I'm trying to equate this to when I was working (yay, retirement!). When we occasionally had to work in the 'main office' it included parking at an 'on premises' parking lot & walking to the main building and then having to go through building security, including a metal detector & bag search. We worked 'flex time' & if you got there either before or after the 8am 'rush hour' it would take you 10-20 minutes from the time you parked to the time you walked in your office door. If you weren't on a 'flex tour' & you had to sign in at 8am security could get pretty backed up & could take up to 20 extra minutes just to get through security. You didn't sign in until you actually stepped inside your dept's office door so you had to allow yourself that 'extra' time to be sure you were in the door at 8am. But that's all part of the 'commute', even though I was 'on premises' the minute I entered the parking lot, because technically I was on my own time with no official duties until I signed in. I will agree however that CMs should have been clocked in when they reached costuming, as checking out a costume would have been the first employer mandated duty of the day. Obviously that's moot as CMs now take their costumes home.

    I might have been 'ready to work' from the time I left my car, but I really wasn't 'at work' until I began my employer mandated duties (signified by signing in & sitting down at my desk).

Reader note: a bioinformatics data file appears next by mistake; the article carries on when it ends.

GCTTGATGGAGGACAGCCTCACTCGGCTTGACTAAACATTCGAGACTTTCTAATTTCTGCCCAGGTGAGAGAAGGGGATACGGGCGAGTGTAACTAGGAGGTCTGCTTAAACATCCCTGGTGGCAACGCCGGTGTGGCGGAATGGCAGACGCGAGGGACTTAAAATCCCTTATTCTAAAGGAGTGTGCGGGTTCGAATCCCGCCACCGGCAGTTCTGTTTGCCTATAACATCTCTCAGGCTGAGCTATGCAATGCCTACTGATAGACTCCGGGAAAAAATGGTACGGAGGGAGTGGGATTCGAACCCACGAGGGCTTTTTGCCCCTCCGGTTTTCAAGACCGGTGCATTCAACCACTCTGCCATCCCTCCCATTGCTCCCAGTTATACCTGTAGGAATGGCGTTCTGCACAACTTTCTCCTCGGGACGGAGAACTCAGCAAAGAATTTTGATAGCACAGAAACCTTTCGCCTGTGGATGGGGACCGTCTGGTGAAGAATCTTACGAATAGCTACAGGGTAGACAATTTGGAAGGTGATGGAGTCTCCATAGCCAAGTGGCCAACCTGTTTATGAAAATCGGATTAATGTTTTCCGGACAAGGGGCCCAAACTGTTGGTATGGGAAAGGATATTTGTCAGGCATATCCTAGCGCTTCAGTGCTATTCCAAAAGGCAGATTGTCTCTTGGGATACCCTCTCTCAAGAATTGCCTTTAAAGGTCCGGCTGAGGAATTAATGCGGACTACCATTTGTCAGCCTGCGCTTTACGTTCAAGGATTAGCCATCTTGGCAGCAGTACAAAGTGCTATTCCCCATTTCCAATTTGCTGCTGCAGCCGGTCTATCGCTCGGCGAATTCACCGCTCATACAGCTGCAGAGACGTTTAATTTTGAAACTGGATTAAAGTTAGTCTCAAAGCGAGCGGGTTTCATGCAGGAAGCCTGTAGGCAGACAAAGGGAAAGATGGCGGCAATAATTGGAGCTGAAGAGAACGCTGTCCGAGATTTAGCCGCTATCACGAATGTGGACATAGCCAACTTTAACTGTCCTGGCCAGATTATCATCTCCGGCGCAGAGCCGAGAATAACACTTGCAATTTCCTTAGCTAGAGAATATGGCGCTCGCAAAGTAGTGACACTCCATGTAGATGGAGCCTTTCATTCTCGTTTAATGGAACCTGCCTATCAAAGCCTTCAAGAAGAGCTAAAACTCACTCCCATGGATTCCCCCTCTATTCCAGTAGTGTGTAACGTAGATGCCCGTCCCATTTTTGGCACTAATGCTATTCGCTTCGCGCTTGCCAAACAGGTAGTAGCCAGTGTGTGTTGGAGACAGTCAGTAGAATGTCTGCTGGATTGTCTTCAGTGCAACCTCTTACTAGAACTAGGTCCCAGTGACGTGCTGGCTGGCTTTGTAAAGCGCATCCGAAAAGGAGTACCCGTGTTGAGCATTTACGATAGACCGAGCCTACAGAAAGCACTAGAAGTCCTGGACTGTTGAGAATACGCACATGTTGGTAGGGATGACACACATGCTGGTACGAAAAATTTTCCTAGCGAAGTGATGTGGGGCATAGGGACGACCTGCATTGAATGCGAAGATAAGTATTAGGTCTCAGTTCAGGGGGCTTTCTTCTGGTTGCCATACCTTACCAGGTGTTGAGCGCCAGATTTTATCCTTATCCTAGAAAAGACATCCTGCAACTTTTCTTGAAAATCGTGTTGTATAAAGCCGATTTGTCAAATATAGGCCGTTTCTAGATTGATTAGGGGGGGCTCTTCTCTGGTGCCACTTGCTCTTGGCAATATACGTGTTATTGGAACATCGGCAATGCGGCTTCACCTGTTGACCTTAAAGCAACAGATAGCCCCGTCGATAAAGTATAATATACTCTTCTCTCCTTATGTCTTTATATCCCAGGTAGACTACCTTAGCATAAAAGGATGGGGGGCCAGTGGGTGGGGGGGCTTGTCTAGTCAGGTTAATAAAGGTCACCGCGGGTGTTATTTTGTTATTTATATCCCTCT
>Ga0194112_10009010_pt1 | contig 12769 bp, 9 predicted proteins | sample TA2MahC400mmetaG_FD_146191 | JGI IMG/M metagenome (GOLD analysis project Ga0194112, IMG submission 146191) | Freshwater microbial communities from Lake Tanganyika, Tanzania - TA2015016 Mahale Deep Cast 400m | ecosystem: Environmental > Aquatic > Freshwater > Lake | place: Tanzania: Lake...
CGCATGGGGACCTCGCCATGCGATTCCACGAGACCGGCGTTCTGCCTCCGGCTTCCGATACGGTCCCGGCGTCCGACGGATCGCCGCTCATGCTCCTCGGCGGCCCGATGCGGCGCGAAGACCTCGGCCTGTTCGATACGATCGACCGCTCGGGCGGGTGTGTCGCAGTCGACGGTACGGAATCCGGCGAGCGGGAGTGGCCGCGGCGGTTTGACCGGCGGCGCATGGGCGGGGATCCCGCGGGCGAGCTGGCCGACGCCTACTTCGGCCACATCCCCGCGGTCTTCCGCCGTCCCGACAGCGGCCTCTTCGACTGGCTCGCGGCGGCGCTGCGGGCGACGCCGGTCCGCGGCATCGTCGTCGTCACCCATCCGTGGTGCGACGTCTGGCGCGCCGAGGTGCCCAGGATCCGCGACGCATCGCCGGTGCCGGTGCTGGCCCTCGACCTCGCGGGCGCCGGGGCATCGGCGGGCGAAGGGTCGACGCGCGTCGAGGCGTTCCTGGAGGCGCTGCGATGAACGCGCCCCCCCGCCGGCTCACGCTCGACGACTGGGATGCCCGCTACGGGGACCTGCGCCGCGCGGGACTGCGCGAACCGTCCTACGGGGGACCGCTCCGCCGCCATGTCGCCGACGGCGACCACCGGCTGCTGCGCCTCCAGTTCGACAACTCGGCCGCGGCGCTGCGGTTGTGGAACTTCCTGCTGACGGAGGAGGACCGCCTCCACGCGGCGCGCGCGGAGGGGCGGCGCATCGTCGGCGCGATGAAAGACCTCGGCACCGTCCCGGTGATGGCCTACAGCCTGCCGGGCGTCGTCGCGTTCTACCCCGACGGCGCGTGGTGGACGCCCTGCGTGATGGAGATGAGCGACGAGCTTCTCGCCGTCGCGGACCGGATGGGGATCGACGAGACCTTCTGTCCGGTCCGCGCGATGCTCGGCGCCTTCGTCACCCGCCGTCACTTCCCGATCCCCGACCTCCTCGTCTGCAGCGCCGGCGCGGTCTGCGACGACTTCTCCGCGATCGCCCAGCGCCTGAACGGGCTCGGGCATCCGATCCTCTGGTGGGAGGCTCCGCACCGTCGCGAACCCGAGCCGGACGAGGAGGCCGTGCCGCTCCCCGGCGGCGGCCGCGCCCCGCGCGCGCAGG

Not criticizing your point of view, just offering a different one.
    "Life is not about waiting for the storm to pass, it's about learning to dance in the rain.​"

  15. #15

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    Re: Why I left Disneyland and wouldn't work there today

    If Disney paid like In and Out....I'd say that the trams are fair because you get the perk of free tickets...but they don't so...my opinion Disney is just a greedy company that is lucky enough to have been started by some really talented and hard working men...and to this day just stand on the shoulders of giants but only the past saves them from not having a tomorrow

    That and...they buy up everything from Star Wars to Marvel...so besides DC all of the big things you loved as a kid is owed by them